- Column 6: Agricultural schedule number (cross-reference for those who answered yes to questions 4 or 5)
The next several columns were answered by everyone who normally slept in that household (with a few exceptions). Members were to be listed in a specific order, as described in a column header, with the following information:
- Column 7: Name, with last name first
- Column 8: Relationship to head of household (e.g., wife, son, patient, tenant)
- Column 9: Race: W for white, Neg for Black/Negro, Ind for American Indian, Jap for Japanese, Chi for Chinese, Fil for Filipino; other responses were to be spelled out
- Column 10: Sex, male (M) or female (F)
- Column 11: Age at last birthday as of censustaker’s visit; birth month for children less than 1 year old
- Column 12: Marital status; Mar for married, Wd for widowed, D for divorced, Sep for separated, and Nev for never married
- Column 13: Birthplace (state/territory, foreign country, etc.)
- Column 14: Naturalization status if foreign-born; Yes if naturalization finalized or No if it hadn’t; AP for someone born abroad to American parents
Those age 14 and older responded to additional queries about their employment, with the lineup of questions depending on their response to question 15:
- Column 15: Work activity for the week prior; Wk for paid or unpaid work, H for keeping their own house, U for unable to work, Inmate for residents of institutions, Ot for other (including students and the temporarily disabled)
- Column 16: If any other work if answered question 15 with H or Ot; a Yes meant they worked at least one hour of qualifying work the week before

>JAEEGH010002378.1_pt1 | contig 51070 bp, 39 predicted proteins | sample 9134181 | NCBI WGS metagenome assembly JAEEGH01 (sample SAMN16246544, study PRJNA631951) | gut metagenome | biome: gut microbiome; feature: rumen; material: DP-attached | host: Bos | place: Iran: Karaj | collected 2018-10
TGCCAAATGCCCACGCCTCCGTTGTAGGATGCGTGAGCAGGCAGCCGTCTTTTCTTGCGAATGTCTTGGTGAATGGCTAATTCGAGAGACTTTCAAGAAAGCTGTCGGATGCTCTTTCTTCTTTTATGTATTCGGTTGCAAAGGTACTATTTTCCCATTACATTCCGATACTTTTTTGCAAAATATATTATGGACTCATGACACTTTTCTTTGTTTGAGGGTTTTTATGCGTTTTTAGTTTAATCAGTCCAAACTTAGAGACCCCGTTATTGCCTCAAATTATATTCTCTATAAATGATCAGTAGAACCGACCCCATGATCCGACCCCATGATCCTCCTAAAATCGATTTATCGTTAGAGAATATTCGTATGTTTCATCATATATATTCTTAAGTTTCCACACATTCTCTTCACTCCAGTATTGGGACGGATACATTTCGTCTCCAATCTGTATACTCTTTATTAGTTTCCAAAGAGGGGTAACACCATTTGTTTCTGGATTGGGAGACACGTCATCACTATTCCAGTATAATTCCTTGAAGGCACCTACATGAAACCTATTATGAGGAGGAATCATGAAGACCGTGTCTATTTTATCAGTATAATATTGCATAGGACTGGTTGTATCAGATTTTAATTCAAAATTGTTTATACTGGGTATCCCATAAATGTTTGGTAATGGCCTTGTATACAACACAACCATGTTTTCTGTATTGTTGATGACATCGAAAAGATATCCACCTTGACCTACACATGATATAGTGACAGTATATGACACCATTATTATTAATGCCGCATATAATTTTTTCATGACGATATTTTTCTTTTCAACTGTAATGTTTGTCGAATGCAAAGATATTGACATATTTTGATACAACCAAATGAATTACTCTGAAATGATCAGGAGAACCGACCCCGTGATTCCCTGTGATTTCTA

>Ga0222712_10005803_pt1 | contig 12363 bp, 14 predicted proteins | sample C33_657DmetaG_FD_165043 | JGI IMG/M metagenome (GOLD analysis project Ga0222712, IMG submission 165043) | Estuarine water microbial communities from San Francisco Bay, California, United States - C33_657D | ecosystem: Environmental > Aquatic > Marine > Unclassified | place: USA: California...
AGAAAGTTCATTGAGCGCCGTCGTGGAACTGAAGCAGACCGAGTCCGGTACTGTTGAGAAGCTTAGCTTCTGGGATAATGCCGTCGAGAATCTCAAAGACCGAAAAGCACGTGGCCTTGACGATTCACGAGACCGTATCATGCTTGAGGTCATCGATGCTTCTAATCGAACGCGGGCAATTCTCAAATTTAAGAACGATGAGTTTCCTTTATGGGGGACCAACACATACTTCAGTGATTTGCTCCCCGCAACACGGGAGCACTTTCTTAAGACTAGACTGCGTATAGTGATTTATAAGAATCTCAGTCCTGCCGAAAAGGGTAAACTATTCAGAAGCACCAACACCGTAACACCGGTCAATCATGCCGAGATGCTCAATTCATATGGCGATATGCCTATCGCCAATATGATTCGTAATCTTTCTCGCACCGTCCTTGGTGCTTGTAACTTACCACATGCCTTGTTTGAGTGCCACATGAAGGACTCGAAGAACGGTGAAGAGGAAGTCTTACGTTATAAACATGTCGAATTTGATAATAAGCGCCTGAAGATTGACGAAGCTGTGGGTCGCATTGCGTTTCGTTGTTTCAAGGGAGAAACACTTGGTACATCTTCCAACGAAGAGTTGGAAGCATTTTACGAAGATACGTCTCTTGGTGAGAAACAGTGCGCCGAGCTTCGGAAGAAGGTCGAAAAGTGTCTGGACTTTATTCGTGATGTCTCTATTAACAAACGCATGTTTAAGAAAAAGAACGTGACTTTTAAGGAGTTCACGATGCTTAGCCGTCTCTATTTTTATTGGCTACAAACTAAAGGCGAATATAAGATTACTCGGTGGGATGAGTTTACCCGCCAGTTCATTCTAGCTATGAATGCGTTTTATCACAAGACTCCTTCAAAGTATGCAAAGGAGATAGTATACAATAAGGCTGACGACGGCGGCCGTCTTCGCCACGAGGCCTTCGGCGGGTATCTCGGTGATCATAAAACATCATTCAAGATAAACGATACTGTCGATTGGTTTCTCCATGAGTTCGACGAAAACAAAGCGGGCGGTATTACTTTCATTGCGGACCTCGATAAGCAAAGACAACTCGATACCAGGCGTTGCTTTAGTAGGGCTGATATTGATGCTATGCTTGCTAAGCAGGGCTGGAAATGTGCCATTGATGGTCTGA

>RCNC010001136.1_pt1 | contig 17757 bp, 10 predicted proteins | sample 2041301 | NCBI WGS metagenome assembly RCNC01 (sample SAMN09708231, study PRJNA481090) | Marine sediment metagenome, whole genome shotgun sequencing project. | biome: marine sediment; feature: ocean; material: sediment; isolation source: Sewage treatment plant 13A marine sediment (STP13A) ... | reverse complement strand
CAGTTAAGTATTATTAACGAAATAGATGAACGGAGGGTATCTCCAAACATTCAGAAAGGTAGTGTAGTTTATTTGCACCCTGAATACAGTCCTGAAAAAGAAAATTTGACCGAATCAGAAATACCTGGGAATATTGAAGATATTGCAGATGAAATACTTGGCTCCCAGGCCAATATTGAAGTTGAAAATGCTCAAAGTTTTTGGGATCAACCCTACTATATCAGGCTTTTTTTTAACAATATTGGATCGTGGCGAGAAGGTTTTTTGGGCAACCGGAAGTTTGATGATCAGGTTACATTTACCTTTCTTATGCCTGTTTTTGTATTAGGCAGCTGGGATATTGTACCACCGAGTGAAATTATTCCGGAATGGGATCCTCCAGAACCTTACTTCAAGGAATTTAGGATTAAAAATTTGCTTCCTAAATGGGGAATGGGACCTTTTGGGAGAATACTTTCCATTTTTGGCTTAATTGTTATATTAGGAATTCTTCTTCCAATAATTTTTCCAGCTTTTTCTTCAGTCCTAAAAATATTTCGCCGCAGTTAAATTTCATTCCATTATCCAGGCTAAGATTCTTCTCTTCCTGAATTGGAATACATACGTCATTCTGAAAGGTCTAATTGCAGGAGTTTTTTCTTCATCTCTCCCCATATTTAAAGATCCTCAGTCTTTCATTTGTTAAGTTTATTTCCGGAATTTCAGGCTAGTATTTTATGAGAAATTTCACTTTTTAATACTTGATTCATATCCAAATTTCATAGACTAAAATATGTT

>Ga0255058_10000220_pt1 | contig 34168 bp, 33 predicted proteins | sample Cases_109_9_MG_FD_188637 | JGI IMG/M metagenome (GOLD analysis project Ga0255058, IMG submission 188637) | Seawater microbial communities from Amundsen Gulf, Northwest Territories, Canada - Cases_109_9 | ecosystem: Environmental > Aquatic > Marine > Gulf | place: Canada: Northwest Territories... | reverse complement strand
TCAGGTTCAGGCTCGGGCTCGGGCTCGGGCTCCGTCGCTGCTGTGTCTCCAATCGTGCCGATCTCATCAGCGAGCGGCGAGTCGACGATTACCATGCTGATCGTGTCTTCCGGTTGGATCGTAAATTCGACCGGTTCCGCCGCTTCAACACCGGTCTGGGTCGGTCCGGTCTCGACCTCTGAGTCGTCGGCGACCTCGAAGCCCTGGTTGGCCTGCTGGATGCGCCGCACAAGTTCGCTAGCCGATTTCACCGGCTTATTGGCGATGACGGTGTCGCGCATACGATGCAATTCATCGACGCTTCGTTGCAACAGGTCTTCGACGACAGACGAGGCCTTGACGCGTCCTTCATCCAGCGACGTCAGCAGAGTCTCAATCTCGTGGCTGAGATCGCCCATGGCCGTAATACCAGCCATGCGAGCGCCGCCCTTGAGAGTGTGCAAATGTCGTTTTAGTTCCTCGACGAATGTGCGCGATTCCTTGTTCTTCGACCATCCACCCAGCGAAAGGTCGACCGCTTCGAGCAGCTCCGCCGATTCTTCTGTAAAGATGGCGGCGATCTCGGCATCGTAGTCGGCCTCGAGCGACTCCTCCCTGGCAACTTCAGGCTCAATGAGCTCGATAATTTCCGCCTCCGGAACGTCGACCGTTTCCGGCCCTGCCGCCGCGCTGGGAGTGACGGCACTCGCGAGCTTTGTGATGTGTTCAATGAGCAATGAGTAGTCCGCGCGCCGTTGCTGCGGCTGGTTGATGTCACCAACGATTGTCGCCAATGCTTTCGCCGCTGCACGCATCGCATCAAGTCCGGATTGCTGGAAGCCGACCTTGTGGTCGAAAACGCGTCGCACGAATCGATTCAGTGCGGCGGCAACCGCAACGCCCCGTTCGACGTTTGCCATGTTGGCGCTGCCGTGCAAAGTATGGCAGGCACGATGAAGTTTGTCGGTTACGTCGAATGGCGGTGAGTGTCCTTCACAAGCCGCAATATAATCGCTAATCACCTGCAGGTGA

- Column 17: If looking for work if answered question 16 with No
- Column 18: If has a job or own business if answered question 17 with No; a Yes would imply the person had a job but didn’t work “last week” because of illness, vacation, labor disputes, etc.
- Column 19: Number of hours worked the previous week
- Column 20a: Job title or description for current position
- Column 20b: Kind of business or industry in which currently or recently employed
- Column 20c: Class of worker; P for private employers, G for government workers, O for self-employed, NP for working without pay for a household farm or business
Every fifth person on the population schedule answered additional “sample” questions at the bottom of the page about their past year’s residence, parents’ origin, and education. Respondents were selected by line number, though which numbers indicating sample responses varied by form. The questions themselves were the same:
- Column 21: If living in the same house one year ago
- Column 22: If No to question 21, if living on a farm one year ago
- Column 23: If No to question 21, if living in the same county one year ago